British Columbia basks in the impact of past growth and continued demand

But that strong start isn't likely to crash and burn anytime soon. The exposure effect of the 2010 Olympics will continue to give a boost to Vancouver, Canada's most expensive city. The overall economic picture looks stable as well, and real estate supply has remained limited.

"The demand has been met, so we're going to see a more stabilized market through 2010," says Elton Ash, regional executive vice-president of Re/Max of Western Canada.

While he says the Olympics have been a major positive for Vancouver, it should skew the coming February sales figures in the short term negatively. That's because business in most industries during that period, and even buyers trying to get around due to traffic may have put off their effort until a quieter March.

In the long term, however, the Olympics have led to vastly improved transportation infrastructure and greatly boosted employment.

"Did the Olympics have a positive impact on employment and thus real estate? Absolutely," says Ash. "Vancouver is the most expensive city in the country. Why is that? It's a partial result of the Olympics. All the employment and jobs and opportunities the Games have created have all had a positive effect on real estate values."

The difference in just the past year has been incredible to Ash. He noted the market in the interior of British Columbia was very strong, especially in luxury homes. In the second week of January this year, there had already been eight homes sold for over $2 million in the Thompson Okanagan region, says Ash. Last year, it took six months to reach that tally.

"That right there gives you an idea of how much the market has improved this year compared to last," he says. That recent activity in the interior of British Columbia has fed off its attraction as a retirement section of the market in Canada, which is also true for Vancouver Island.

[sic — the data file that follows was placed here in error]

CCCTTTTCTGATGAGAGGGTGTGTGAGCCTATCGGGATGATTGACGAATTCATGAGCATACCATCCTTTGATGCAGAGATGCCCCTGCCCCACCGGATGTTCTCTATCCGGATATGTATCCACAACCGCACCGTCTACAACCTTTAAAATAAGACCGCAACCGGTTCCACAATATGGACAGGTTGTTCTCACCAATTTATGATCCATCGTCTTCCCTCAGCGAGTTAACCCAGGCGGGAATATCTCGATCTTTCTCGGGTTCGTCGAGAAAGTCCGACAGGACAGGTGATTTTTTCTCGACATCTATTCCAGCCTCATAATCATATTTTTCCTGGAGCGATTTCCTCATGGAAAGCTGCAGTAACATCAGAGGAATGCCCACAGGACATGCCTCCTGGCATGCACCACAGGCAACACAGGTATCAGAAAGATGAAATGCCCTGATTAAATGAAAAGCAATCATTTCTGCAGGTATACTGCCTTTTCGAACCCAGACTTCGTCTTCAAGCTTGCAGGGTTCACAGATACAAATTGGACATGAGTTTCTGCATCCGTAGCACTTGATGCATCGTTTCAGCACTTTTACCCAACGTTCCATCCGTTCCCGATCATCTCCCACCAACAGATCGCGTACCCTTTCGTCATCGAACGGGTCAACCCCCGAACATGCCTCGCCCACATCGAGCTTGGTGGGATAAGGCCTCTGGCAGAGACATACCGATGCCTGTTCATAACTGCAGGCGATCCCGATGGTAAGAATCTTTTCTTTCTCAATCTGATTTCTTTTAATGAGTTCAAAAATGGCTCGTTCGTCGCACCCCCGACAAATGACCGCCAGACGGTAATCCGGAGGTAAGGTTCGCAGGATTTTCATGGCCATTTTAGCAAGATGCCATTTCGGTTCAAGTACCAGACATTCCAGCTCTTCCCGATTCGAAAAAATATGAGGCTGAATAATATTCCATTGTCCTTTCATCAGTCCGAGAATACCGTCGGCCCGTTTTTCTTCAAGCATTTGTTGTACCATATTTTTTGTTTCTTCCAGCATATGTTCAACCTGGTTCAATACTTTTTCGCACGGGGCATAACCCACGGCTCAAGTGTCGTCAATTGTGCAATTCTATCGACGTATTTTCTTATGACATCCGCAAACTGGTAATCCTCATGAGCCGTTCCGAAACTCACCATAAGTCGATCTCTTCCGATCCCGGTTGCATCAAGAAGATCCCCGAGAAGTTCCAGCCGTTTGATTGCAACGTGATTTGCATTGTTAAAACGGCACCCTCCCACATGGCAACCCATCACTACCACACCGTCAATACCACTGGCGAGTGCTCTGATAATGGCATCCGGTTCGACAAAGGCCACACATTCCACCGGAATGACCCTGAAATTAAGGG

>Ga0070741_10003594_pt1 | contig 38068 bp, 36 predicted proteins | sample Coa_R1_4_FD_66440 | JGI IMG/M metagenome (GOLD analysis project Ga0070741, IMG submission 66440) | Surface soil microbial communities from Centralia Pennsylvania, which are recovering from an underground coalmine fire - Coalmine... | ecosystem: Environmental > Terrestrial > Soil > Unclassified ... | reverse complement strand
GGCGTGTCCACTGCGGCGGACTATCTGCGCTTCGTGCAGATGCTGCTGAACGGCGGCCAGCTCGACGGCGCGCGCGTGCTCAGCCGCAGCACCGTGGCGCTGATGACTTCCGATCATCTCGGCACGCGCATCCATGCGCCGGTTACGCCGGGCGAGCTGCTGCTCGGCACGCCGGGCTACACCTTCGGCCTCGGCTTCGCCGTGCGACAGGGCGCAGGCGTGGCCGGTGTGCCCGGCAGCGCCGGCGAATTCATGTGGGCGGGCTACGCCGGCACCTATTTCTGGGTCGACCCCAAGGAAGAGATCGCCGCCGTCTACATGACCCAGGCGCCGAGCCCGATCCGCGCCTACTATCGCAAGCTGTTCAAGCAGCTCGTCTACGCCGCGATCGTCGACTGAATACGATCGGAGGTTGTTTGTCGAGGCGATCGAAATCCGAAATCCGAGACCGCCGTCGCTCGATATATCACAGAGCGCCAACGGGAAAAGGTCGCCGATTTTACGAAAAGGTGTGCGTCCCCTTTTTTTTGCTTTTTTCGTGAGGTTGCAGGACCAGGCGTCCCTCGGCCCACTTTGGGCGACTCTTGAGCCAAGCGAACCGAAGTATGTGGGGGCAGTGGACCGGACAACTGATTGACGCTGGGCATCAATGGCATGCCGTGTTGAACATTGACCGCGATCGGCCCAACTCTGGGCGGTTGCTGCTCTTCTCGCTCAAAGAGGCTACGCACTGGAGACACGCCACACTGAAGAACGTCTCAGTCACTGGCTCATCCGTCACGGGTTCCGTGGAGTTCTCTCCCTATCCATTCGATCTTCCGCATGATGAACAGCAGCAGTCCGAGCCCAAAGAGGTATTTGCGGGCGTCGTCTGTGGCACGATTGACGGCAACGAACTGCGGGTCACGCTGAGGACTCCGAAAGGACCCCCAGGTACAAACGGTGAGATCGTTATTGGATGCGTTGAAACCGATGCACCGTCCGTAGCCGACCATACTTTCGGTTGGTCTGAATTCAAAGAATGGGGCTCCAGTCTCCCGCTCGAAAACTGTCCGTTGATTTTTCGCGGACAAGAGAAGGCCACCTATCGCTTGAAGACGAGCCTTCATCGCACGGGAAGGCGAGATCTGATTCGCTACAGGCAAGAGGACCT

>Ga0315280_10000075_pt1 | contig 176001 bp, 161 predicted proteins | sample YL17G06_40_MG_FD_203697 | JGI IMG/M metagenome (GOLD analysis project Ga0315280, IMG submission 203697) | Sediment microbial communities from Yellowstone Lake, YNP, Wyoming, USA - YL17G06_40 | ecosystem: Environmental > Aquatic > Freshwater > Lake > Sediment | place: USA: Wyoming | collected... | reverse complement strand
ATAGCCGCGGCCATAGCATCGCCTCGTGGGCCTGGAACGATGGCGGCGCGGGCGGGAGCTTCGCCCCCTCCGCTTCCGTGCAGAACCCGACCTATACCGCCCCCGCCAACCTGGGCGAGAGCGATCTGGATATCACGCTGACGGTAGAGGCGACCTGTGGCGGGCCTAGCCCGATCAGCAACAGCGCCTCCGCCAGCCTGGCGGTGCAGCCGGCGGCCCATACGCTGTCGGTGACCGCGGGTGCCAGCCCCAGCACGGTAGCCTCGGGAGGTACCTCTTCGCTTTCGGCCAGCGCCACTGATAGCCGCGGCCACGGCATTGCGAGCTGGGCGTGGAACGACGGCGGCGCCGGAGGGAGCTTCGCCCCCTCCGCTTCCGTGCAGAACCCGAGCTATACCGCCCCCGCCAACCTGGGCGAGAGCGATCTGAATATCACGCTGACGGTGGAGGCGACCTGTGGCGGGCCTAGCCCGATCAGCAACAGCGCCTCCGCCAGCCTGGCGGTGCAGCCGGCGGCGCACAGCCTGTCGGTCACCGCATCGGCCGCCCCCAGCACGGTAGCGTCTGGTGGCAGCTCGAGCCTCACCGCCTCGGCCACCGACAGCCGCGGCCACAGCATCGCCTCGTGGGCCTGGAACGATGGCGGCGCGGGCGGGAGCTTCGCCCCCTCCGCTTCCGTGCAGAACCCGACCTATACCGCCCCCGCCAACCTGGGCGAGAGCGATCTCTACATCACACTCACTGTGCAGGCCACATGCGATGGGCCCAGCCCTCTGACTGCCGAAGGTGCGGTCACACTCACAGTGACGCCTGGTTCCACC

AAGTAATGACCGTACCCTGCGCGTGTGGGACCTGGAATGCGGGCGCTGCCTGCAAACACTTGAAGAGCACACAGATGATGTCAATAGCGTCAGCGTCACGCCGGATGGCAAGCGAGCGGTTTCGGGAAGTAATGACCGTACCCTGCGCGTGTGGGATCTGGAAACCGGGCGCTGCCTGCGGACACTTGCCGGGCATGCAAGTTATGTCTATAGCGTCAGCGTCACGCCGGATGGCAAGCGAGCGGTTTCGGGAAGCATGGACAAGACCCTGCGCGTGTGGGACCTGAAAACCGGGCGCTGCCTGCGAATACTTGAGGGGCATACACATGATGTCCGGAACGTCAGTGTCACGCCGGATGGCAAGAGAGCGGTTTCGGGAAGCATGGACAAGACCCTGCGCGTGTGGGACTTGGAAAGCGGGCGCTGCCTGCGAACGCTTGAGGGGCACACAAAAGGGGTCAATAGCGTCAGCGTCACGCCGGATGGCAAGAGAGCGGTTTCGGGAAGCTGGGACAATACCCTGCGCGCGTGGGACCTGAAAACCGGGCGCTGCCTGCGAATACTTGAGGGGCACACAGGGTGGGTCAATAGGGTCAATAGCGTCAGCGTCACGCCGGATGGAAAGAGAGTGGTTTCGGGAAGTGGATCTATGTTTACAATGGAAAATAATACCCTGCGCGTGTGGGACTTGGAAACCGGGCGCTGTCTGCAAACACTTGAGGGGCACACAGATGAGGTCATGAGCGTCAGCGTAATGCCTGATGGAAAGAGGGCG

Ash says the real estate market has grown so much recently that there's not much more room to grow in the second half of 2010. He predicts an overall 2.5 per cent price growth on the year, which could be boosted more by improvements in the U.S. economy, he says.

In British Columbia, the real estate market has been positive on all levels. First-time homebuyers have bought homes, pushing those sellers into higher brackets. That's not happening in the U.S., where first-time homebuyers have been mostly buying foreclosed homes.

The housing supply has also remained at a fairly close level to demand. Certain parts of the market, such as Kelowna have some of the largest standing inventory, but it hasn't had a negative impact there on investors, says Ash.

The properties that didn't immediately sell were rented early on, and now most have sold once demand has caught up there.

The challenge in the British Columbia market could be in the northwest interior forestry region, from Prince Rupert to Prince George. Since it's mostly forestry-based, the recent damage of the pine beetle has impacted that region's economy.

An anomaly could be Prince Rupert, a deep-water port that has been a "sleeping giant in terms of real estate values," says Ash.

Many U.S. companies have recently found the port cheaper than San Francisco to ship to and from China.

"That is only going to continue to build and so I see some exciting things for Prince Rupert in the years to come," says Ash. "If someone is looking for where they could invest some money and see some real potential return, it's Prince Rupert."

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